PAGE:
Marvin Gaye sang the way Fred Astaire danced — with a grace that appeared effortless. Never was this more obvious than at an impeccable concert he gave in Belgium in July of 1981.
His singing throughout is clean and sweet, agile and fleet. But listen to the words he sings in the opening number, “Got to Give It Up,” and you’ll hear something more complex. The lyrics capture a man so mired in the troubles of his mind that he becomes disassociated from his own body. He’s unable to connect either to himself or to anyone he could love. Yet, through the power of the music, something miraculous happens. After the beat takes hold and the melody of the song seizes him, he not only finds his confidence, he achieves a sense of transcendence expressed in his heavenly falsetto.
For Gaye, this wasn’t just a pantomime of transformation. It mirrored a profound change that had taken place in his own life at the time. Gaye came to Belgium five months before this show in a desperate state. Plagued by his escalating use of alcohol and drugs, as well as the pressure of a multi-million-dollar tax bill from the IRS, he sought the advice of his confidant Freddie Cousaert, who owned a hotel in the sea-side town of Ostend, Belgium. Cousaert convinced Gaye to spend an extended time at his place to dry out and, ideally, recover his muse. The move worked. Not only did the cleaned-up Gaye launch a successful comeback tour of Europe which included the Belgian date, he entered a period of writing fertile enough to spawn one of his biggest and most enduring hits, “Sexual Healing.”
At the time of the tour that rapturous piece wasn’t ready to be performed. So, Gaye anchored his repertoire on a selection of his best-known ‘70s hits, while reserving a section in the middle for a medley of some beloved ‘60s gems. The difference between the material in those eras demonstrated both the range of Gaye’s talent and the steep arc of his creative growth. The ‘60s songs, like “Ain’t Nothing Like the Real Thing” and “If This World Were Mine,” were tightly arranged and cleanly focused on formal melodies. To emphasize the beauty of their construction, Gaye delivers them here in more considered and intimate versions, progressing through them slowly while savoring every note.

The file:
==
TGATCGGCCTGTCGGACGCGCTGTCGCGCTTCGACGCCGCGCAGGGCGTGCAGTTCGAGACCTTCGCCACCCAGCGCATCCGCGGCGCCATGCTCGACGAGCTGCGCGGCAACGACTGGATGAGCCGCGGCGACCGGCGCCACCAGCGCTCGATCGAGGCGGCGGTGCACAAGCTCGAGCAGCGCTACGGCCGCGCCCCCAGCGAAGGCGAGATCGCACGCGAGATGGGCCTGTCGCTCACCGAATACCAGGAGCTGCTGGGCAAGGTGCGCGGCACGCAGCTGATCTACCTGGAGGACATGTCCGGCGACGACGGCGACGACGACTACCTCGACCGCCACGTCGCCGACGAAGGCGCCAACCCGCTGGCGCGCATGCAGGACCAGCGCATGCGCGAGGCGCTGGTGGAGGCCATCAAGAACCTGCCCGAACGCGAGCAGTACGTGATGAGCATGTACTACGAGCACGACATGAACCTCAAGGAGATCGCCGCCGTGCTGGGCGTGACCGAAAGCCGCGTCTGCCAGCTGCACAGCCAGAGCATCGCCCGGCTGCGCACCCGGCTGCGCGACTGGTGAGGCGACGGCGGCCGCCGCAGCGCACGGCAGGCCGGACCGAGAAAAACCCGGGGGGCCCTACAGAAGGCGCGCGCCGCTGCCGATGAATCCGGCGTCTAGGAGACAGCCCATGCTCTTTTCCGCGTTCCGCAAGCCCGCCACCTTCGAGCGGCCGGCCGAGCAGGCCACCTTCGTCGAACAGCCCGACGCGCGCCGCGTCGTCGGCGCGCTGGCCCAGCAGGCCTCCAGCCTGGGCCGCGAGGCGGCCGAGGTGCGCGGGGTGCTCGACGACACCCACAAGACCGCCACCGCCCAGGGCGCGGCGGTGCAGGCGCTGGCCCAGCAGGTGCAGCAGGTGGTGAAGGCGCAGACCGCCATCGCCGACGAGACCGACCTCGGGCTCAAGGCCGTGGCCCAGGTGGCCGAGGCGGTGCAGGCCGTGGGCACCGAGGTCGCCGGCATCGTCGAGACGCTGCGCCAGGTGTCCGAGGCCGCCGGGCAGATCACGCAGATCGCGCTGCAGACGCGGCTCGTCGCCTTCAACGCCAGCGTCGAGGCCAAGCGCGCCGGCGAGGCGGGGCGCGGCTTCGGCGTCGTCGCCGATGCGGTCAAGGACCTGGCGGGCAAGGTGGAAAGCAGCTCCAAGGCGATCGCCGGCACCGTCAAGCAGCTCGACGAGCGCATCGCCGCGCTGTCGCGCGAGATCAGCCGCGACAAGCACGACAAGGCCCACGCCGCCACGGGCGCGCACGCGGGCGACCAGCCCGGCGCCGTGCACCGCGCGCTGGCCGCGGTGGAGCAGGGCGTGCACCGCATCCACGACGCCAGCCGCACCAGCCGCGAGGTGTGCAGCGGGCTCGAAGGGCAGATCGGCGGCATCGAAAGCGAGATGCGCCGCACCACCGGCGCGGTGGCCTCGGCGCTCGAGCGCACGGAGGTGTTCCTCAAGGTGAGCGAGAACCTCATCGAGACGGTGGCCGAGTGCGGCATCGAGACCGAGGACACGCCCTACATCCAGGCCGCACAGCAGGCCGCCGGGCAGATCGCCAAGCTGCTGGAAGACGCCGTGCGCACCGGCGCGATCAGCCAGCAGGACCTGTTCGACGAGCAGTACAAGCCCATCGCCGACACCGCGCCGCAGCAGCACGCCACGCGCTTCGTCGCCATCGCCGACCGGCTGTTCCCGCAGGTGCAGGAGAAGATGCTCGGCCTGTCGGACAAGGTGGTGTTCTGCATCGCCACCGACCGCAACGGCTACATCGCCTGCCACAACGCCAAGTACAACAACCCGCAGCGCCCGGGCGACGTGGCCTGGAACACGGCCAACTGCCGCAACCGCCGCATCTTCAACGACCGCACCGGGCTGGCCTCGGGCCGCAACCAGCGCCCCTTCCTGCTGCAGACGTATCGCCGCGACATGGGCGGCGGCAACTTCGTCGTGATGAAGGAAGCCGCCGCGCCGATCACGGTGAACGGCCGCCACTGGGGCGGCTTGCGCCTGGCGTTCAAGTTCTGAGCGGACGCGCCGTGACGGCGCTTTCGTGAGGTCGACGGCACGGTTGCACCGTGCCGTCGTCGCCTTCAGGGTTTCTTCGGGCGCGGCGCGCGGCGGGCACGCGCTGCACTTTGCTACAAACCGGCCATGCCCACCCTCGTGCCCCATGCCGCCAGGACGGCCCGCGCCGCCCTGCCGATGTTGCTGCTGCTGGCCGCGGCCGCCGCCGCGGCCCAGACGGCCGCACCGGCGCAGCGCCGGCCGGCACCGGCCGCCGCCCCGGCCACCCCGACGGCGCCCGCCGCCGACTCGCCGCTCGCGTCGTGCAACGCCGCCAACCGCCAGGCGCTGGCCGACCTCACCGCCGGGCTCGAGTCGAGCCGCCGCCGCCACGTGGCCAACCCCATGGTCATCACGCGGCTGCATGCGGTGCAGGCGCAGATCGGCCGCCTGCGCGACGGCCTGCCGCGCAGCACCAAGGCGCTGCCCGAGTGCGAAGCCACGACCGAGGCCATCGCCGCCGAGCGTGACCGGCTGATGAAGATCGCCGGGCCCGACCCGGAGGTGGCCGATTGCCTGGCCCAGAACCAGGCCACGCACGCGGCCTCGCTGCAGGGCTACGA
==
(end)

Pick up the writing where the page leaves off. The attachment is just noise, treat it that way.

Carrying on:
Through Gaye’s emotive cries, their eroticism is elevated to the point of rapture, with a sensuality that touches the soul.
By contrast, his takes on his ‘70s songs highlight their expansiveness and ambition, qualities that helped the entire Motown sound expand into the new decade. In that spirit, Gaye lets his band elaborate the groove while, vocally, he vamps with the punchy horn section and riffs with the backup singers. The songs, some of which segue into each other, feel open and free. The messages they contain, and the way Gaye delivers them, seem just as liberating. Classics he performs, like “Let’s Get It On,” “After the Dance” and “Come Get to This,” aren’t just songs of raw sensuality. They’re anthems of connection and statements of faith. Through Gaye’s emotive cries, their eroticism is elevated to the point of rapture, with a sensuality that touches the soul.
They also engage the mind. In the show, Gaye makes sure to feature a roiling version of one of his most political songs, “Inner City Blues,” taken from his masterpiece of social observation, “What’s Going On.” Though written 50 years ago, the song couldn’t be more relevant to the age of Black Lives Matter. It’s a passionate, and at times angry, piece, yet Gaye delivers it with a cool that defines this entire show. Even under the hot lights, you see barely a bead of sweat on his brow. Given the depth of confidence he displays at the concert, no one who wasn’t aware of his backstory could have guessed the troubles Gaye battled before the tour. And, of course, not even those closest to him could have foreseen the unspeakable tragedy to come.
Eighteen months after Gaye left Belgium and returned to his life in California, he was shot to death by his father, a Pentecostal preacher with whom he had serious issues since childhood. His death came just one day before his 45th birthday. At the time, Gaye’s career was soaring. The “Midnight Love” album, which contains “Sexual Healing,” sold more than three million copies, buoyed by the single, which broke the Top Five and sold more than one million copies on its own.
That interplay, between triumph and tragedy, was far from new in Gaye’s life. They had long coexisted, with his difficult personal relationships and substance abuse on the one hand, and his artistic brilliance and commercial acclaim on the other. Much like the character in “Got to Give It Up,” Gaye faced inner demons that found their purest relief in the glory of music. How lucky that we have that glory preserved so gracefully in this show.